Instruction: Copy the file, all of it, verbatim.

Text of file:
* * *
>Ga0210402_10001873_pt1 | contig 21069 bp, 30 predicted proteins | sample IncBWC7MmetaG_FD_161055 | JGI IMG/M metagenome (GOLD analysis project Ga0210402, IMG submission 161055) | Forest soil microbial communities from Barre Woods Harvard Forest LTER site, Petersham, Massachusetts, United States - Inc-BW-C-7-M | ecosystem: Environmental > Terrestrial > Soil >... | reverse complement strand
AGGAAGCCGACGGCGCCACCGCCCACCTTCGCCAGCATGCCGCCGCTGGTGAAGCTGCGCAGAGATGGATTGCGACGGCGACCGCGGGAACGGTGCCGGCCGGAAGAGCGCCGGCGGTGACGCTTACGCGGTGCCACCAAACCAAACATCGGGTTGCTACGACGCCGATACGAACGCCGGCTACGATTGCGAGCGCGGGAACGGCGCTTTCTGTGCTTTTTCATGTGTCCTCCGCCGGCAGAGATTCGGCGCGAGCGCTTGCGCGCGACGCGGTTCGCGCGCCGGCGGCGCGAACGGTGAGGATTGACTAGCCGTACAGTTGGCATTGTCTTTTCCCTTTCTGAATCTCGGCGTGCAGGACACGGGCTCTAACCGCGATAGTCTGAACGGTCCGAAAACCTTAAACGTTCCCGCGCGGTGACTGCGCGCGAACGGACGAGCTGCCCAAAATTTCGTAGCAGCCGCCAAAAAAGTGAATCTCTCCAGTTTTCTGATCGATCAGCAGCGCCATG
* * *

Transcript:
>Ga0210402_10001873_pt1 | contig 21069 bp, 30 predicted proteins | sample IncBWC7MmetaG_FD_161055 | JGI IMG/M metagenome (GOLD analysis project Ga0210402, IMG submission 161055) | Forest soil microbial communities from Barre Woods Harvard Forest LTER site, Petersham, Massachusetts, United States - Inc-BW-C-7-M | ecosystem: Environmental > Terrestrial > Soil >... | reverse complement strand
AGGAAGCCGACGGCGCCACCGCCCACCTTCGCCAGCATGCCGCCGCTGGTGAAGCTGCGCAGAGATGGATTGCGACGGCGACCGCGGGAACGGTGCCGGCCGGAAGAGCGCCGGCGGTGACGCTTACGCGGTGCCACCAAACCAAACATCGGGTTGCTACGACGCCGATACGAACGCCGGCTACGATTGCGAGCGCGGGAACGGCGCTTTCTGTGCTTTTTCATGTGTCCTCCGCCGGCAGAGATTCGGCGCGAGCGCTTGCGCGCGACGCGGTTCGCGCGCCGGCGGCGCGAACGGTGAGGATTGACTAGCCGTACAGTTGGCATTGTCTTTTCCCTTTCTGAATCTCGGCGTGCAGGACACGGGCTCTAACCGCGATAGTCTGAACGGTCCGAAAACCTTAAACGTTCCCGCGCGGTGACTGCGCGCGAACGGACGAGCTGCCCAAAATTTCGTAGCAGCCGCCAAAAAAGTGAATCTCTCCAGTTTTCTGATCGATCAGCAGCGCCATG